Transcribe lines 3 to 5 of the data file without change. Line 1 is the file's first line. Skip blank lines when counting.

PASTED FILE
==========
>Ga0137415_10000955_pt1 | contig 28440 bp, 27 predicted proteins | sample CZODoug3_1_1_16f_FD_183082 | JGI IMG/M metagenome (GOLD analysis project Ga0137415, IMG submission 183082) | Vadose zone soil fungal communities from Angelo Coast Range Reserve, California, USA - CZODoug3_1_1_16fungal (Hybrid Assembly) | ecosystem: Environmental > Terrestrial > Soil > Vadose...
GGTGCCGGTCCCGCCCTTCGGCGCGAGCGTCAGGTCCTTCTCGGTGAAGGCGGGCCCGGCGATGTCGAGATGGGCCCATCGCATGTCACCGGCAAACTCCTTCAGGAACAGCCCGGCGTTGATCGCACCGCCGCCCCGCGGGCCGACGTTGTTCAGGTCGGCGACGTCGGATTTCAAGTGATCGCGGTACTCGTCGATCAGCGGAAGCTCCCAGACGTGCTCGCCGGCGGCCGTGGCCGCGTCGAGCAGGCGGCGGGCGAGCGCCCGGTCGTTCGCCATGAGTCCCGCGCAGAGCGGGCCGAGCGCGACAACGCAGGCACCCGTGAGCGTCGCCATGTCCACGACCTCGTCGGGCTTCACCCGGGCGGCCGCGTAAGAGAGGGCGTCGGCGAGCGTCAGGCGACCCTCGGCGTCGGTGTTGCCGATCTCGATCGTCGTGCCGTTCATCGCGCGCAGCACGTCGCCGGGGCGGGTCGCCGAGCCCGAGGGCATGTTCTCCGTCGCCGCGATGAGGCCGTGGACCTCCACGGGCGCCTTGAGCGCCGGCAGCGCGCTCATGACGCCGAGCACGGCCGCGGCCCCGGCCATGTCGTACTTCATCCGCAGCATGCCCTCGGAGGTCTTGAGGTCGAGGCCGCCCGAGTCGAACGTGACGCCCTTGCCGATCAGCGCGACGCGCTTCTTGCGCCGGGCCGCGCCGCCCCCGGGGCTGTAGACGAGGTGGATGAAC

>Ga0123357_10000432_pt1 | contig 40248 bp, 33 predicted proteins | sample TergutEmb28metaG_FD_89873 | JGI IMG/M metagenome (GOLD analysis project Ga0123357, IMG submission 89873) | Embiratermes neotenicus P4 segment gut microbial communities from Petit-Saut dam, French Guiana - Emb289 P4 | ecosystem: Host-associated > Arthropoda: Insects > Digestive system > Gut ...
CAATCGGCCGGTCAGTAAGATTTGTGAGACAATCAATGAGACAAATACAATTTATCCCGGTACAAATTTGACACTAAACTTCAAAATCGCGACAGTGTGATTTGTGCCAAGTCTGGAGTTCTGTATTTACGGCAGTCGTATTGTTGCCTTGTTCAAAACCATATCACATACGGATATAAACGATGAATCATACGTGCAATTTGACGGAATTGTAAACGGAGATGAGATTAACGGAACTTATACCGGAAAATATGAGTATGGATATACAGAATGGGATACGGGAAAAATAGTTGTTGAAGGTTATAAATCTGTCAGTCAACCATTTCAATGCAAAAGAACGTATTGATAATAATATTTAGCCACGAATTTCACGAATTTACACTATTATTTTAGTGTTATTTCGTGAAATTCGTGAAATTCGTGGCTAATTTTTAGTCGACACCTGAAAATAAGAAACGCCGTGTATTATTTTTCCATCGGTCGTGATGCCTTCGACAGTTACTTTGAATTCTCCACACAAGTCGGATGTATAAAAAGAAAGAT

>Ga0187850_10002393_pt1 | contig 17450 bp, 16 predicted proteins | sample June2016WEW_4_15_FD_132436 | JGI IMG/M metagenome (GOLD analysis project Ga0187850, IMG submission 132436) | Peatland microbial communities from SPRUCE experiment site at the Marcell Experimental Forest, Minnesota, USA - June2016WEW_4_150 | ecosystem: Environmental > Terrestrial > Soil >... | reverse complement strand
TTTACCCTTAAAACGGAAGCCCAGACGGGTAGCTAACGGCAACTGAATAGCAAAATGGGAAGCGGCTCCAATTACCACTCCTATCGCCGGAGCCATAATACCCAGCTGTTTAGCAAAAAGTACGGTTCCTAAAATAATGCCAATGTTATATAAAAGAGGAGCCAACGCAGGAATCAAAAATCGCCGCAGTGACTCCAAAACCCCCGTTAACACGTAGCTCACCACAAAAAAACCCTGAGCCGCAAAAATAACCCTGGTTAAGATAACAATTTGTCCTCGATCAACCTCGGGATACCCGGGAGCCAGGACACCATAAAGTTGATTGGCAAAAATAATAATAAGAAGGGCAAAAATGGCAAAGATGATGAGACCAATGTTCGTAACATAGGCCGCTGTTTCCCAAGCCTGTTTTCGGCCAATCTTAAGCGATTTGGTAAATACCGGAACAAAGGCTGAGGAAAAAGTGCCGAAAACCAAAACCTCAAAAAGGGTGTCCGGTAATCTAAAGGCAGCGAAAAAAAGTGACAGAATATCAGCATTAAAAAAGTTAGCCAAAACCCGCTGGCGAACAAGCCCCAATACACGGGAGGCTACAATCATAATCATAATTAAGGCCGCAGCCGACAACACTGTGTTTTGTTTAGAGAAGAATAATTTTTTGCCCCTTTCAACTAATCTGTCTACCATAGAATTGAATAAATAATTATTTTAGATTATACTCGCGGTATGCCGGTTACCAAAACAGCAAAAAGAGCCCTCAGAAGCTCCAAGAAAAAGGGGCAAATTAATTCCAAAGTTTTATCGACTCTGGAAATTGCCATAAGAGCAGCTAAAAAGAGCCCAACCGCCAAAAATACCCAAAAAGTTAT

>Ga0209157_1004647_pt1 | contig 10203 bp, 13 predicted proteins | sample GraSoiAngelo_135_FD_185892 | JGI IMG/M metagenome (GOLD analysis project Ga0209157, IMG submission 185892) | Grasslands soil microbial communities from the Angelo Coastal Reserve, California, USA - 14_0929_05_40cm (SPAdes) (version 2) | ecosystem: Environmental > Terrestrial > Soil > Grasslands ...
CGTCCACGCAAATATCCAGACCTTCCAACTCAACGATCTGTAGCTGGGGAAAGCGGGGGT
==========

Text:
>Ga0123357_10000432_pt1 | contig 40248 bp, 33 predicted proteins | sample TergutEmb28metaG_FD_89873 | JGI IMG/M metagenome (GOLD analysis project Ga0123357, IMG submission 89873) | Embiratermes neotenicus P4 segment gut microbial communities from Petit-Saut dam, French Guiana - Emb289 P4 | ecosystem: Host-associated > Arthropoda: Insects > Digestive system > Gut ...
CAATCGGCCGGTCAGTAAGATTTGTGAGACAATCAATGAGACAAATACAATTTATCCCGGTACAAATTTGACACTAAACTTCAAAATCGCGACAGTGTGATTTGTGCCAAGTCTGGAGTTCTGTATTTACGGCAGTCGTATTGTTGCCTTGTTCAAAACCATATCACATACGGATATAAACGATGAATCATACGTGCAATTTGACGGAATTGTAAACGGAGATGAGATTAACGGAACTTATACCGGAAAATATGAGTATGGATATACAGAATGGGATACGGGAAAAATAGTTGTTGAAGGTTATAAATCTGTCAGTCAACCATTTCAATGCAAAAGAACGTATTGATAATAATATTTAGCCACGAATTTCACGAATTTACACTATTATTTTAGTGTTATTTCGTGAAATTCGTGAAATTCGTGGCTAATTTTTAGTCGACACCTGAAAATAAGAAACGCCGTGTATTATTTTTCCATCGGTCGTGATGCCTTCGACAGTTACTTTGAATTCTCCACACAAGTCGGATGTATAAAAAGAAAGAT

>Ga0187850_10002393_pt1 | contig 17450 bp, 16 predicted proteins | sample June2016WEW_4_15_FD_132436 | JGI IMG/M metagenome (GOLD analysis project Ga0187850, IMG submission 132436) | Peatland microbial communities from SPRUCE experiment site at the Marcell Experimental Forest, Minnesota, USA - June2016WEW_4_150 | ecosystem: Environmental > Terrestrial > Soil >... | reverse complement strand